About to Become
On the work of Paula Zarina-Zēmane
Looking at the latest series of Paula Zarina-Zēmane, named Changes (2021), is not unlike looking at clouds shifting in the sky. Many of us have memories of summer days on the beach or in the garden, looking up and seeing the passing clouds. Some forms look familiar – they resemble the shape of a country, the head of an animal, or a giant nose. But that is just for a moment; the clouds move on, the drawing was just temporary, and imaginative. The way figuration appears in the paintings of Zarina-Zēmane is similar to this experience. The works are full of possibilities, clouds of color, so to speak, and in these shapes you can see formations coming and going, just as you can see the light changing. But nothing is fixed; movement, or, as the title says, change, is at the heart of the work. Who is in charge of these volatile compositions: is it the artist or the viewer, or should we call it chance?
The center of most paintings seems to coincide with the center of attention. There might be a tiny figure leading the viewer into the depth of a landscape. Or a white light spreading from the center. A painting with a pink background (Changes 10) resembles the form of an embryo, in this case showing undefined life developing, a half-realistic conception. A related painting (Changes 11) also has an oval shape, but shows instead a dark area in the center, like a black hole that sucks in form. It suggests an entry to a world behind. The moment of conception is an ongoing interest in the series, even though in each of the works it plays out differently. It is not the scene or figure itself that is the focus of the work, but its birth and appearance. All forms come from change, you could say, and are in the process of becoming.
The artist feels at home between figuration and abstraction. She grew up with both being available as visual vocabularies, one not better than the other, but rather complementary. In earlier series, such as Episodes and Awareness (both 2015), there was a clear landscape orientation with a horizon line, often including a human figure as well. Later on, with One as Another (2018), a series of abstract works followed, withdrawing from the world as we can name it with identifiable anchor points. And now, in the series Changes, the two come together. Elements of landscape and a bit of human figuration mix with largely abstract paintings. Occasionally, figuration shows up by accident, or, it also happens, nature produces figurative drawings. Looking at the pattern of a marble plate, a slice of wood, or a riverbed of sand, you can see shapes that evoke life.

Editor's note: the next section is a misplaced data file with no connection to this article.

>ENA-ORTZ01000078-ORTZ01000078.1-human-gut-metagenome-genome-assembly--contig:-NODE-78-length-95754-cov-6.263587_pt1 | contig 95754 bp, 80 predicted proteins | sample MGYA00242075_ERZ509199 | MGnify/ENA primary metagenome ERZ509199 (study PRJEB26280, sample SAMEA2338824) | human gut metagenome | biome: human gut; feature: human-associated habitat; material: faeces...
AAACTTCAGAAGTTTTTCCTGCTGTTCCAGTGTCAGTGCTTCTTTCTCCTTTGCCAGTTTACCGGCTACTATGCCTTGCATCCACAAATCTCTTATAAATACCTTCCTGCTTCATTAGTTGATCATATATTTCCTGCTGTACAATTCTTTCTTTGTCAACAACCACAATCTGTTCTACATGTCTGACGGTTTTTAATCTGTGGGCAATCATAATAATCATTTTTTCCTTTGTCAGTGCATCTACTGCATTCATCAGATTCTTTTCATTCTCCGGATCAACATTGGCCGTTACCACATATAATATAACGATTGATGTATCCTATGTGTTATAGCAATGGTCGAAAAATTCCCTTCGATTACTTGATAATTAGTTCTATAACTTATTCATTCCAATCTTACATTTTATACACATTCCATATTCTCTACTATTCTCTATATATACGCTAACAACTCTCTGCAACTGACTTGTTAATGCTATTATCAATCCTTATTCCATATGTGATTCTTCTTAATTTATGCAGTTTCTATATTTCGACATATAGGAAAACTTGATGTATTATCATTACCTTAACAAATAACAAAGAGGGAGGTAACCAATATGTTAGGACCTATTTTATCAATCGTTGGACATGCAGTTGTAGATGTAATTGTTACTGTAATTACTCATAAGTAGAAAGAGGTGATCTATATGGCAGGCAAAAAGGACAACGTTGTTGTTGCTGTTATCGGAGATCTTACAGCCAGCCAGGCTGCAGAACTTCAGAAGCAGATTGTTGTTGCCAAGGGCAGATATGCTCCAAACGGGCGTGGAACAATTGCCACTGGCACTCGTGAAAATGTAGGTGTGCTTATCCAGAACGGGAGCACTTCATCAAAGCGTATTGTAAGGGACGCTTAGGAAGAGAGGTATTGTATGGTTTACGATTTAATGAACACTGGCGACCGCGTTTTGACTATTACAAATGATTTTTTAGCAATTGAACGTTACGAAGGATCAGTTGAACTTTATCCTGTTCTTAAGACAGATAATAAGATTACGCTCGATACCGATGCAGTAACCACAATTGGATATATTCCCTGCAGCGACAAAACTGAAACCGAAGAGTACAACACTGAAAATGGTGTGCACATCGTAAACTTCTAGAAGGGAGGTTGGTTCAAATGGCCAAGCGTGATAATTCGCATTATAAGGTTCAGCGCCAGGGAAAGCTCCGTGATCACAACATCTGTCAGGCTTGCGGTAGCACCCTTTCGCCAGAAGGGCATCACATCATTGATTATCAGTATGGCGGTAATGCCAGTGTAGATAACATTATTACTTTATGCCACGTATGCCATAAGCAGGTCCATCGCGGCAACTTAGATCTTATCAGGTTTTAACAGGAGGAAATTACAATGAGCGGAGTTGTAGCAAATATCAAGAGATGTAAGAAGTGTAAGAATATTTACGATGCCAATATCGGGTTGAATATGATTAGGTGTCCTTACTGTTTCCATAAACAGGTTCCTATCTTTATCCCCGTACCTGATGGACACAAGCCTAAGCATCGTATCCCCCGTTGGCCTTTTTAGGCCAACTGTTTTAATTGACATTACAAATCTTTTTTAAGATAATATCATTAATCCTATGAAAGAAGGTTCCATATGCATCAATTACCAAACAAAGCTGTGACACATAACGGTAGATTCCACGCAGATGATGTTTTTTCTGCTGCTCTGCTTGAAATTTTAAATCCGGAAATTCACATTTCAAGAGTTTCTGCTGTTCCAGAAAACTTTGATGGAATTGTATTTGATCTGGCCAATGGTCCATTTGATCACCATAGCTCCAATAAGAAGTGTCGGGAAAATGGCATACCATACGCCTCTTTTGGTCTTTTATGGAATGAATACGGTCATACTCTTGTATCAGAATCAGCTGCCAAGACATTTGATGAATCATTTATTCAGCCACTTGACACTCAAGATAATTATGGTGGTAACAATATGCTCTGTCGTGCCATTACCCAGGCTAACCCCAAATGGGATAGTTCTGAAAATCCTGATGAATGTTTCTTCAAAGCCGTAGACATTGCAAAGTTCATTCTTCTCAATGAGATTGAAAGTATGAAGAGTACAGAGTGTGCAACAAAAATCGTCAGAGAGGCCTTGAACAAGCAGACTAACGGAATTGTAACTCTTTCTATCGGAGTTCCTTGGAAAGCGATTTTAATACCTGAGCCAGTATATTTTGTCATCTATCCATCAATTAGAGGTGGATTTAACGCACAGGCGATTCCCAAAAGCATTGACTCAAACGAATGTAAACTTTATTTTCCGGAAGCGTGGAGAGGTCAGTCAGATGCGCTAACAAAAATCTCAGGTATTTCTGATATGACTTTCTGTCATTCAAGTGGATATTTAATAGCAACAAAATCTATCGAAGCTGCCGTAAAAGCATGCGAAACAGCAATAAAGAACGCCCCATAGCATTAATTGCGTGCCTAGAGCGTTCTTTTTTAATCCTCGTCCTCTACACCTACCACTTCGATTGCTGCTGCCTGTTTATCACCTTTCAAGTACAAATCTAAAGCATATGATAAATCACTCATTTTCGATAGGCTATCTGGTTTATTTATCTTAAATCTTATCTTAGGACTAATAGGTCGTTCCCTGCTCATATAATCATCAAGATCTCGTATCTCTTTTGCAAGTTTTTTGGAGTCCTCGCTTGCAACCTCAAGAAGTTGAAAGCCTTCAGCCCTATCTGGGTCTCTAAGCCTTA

The artist will not confirm her focus on a particular motif. She was not aiming for a vagina or a precious stone, as is suggested in Changes 12 and 13. Just as nature can offer unintentional forms of figuration, paint can, too. In this context, some painters like to say that a painting paints itself. Of course, this should not be taken literally, but a painting can tell the painter where to go once the setup is there. Where to turn the brush, where to stop and pause or mix in another color. Where to be insistent and where to hold back. The painter responds as the work unfolds, deciding for or against the image that appears, defining the motif, blending it out, or leaving it open.